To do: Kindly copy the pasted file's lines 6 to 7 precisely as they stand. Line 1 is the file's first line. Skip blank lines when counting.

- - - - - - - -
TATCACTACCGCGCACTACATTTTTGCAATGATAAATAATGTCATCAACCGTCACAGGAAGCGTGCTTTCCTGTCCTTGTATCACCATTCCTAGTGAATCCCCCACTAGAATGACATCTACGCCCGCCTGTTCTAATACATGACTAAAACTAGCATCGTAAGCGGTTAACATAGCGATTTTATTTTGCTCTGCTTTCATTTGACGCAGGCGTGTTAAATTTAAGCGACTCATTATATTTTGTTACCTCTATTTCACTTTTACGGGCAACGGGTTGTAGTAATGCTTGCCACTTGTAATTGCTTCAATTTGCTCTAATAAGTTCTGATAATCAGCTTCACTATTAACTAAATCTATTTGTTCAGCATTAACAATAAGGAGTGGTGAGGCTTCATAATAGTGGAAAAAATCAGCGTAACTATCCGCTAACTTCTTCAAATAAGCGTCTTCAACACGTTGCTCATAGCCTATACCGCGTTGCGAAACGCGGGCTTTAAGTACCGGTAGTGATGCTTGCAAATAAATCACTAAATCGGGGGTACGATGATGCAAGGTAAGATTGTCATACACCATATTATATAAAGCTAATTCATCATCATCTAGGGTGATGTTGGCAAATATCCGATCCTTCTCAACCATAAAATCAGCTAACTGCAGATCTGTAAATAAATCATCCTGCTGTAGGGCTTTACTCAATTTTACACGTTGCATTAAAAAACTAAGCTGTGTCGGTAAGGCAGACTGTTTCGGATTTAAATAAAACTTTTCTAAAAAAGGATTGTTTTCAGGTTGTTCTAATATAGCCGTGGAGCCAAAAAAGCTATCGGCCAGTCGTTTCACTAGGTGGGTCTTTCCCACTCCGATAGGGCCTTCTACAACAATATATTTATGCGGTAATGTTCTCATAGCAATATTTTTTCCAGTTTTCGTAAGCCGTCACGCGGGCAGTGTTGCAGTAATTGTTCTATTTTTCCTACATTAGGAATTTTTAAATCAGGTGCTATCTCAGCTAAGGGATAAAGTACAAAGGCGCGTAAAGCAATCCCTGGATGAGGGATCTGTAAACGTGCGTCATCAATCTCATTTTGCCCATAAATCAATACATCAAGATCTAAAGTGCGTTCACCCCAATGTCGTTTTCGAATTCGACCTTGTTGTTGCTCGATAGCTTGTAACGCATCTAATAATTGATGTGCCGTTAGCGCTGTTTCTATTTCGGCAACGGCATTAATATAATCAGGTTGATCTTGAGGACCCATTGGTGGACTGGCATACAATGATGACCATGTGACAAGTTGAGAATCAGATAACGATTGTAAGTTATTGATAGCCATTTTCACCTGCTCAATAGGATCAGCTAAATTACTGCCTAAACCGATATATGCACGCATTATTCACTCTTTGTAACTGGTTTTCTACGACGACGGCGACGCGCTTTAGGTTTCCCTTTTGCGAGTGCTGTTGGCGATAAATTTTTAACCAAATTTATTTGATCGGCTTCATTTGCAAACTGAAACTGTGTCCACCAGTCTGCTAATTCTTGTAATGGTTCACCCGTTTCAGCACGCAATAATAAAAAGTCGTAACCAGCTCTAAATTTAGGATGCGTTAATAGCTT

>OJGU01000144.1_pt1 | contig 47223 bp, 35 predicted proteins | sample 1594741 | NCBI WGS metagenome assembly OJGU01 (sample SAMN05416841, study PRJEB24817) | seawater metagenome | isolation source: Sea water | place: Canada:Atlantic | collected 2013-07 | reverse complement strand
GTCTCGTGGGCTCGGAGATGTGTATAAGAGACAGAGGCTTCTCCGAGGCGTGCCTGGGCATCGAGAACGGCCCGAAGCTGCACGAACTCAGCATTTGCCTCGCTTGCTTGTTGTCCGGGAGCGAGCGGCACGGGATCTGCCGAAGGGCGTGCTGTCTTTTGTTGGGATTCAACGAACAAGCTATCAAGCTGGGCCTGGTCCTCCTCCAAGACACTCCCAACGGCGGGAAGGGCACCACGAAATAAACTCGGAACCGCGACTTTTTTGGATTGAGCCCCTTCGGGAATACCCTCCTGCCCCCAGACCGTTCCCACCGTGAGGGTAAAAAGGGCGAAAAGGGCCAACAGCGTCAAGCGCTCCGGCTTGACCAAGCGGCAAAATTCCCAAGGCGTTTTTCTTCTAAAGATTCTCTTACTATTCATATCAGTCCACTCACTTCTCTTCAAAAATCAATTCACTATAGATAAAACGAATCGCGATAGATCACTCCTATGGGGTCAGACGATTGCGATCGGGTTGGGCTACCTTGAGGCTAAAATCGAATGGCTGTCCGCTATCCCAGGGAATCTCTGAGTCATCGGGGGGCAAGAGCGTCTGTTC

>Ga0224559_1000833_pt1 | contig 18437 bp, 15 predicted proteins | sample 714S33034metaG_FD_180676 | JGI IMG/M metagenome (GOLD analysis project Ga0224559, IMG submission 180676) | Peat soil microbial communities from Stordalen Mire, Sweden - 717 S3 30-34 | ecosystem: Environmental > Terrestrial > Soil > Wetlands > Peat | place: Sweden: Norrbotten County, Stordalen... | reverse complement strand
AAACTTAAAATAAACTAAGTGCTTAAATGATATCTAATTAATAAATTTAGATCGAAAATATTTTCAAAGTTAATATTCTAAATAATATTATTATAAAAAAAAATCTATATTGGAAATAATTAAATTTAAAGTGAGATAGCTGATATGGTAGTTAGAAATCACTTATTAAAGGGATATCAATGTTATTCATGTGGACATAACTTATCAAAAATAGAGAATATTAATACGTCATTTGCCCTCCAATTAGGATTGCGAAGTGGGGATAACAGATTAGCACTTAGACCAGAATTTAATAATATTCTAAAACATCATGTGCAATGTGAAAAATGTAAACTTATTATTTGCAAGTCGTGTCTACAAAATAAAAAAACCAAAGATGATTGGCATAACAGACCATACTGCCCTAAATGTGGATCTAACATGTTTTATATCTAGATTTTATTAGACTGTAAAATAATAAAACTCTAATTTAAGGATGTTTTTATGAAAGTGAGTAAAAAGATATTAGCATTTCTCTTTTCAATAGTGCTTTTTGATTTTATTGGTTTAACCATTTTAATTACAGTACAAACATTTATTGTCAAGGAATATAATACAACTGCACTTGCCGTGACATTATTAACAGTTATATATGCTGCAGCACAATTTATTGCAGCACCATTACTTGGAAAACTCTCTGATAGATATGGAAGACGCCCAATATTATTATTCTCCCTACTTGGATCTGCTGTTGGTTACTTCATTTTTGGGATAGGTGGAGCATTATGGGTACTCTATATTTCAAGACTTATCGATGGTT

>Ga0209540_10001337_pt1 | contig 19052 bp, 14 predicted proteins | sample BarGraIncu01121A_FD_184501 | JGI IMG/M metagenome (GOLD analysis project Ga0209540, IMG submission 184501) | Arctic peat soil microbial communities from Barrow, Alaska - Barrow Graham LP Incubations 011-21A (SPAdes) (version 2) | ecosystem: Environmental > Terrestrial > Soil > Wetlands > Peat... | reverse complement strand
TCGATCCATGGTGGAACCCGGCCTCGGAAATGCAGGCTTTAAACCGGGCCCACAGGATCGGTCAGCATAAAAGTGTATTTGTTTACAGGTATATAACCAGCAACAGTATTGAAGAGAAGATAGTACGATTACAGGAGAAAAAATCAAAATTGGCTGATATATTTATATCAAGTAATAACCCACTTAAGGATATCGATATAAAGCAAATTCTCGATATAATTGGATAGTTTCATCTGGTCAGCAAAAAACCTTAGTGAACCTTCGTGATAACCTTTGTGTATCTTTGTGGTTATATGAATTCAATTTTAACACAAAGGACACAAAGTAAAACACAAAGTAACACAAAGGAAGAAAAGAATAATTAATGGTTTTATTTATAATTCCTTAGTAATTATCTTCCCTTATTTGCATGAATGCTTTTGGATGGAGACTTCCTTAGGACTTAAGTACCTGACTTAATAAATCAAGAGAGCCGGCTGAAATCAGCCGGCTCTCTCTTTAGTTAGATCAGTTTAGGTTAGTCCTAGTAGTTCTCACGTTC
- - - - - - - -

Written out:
>Ga0209540_10001337_pt1 | contig 19052 bp, 14 predicted proteins | sample BarGraIncu01121A_FD_184501 | JGI IMG/M metagenome (GOLD analysis project Ga0209540, IMG submission 184501) | Arctic peat soil microbial communities from Barrow, Alaska - Barrow Graham LP Incubations 011-21A (SPAdes) (version 2) | ecosystem: Environmental > Terrestrial > Soil > Wetlands > Peat... | reverse complement strand
TCGATCCATGGTGGAACCCGGCCTCGGAAATGCAGGCTTTAAACCGGGCCCACAGGATCGGTCAGCATAAAAGTGTATTTGTTTACAGGTATATAACCAGCAACAGTATTGAAGAGAAGATAGTACGATTACAGGAGAAAAAATCAAAATTGGCTGATATATTTATATCAAGTAATAACCCACTTAAGGATATCGATATAAAGCAAATTCTCGATATAATTGGATAGTTTCATCTGGTCAGCAAAAAACCTTAGTGAACCTTCGTGATAACCTTTGTGTATCTTTGTGGTTATATGAATTCAATTTTAACACAAAGGACACAAAGTAAAACACAAAGTAACACAAAGGAAGAAAAGAATAATTAATGGTTTTATTTATAATTCCTTAGTAATTATCTTCCCTTATTTGCATGAATGCTTTTGGATGGAGACTTCCTTAGGACTTAAGTACCTGACTTAATAAATCAAGAGAGCCGGCTGAAATCAGCCGGCTCTCTCTTTAGTTAGATCAGTTTAGGTTAGTCCTAGTAGTTCTCACGTTC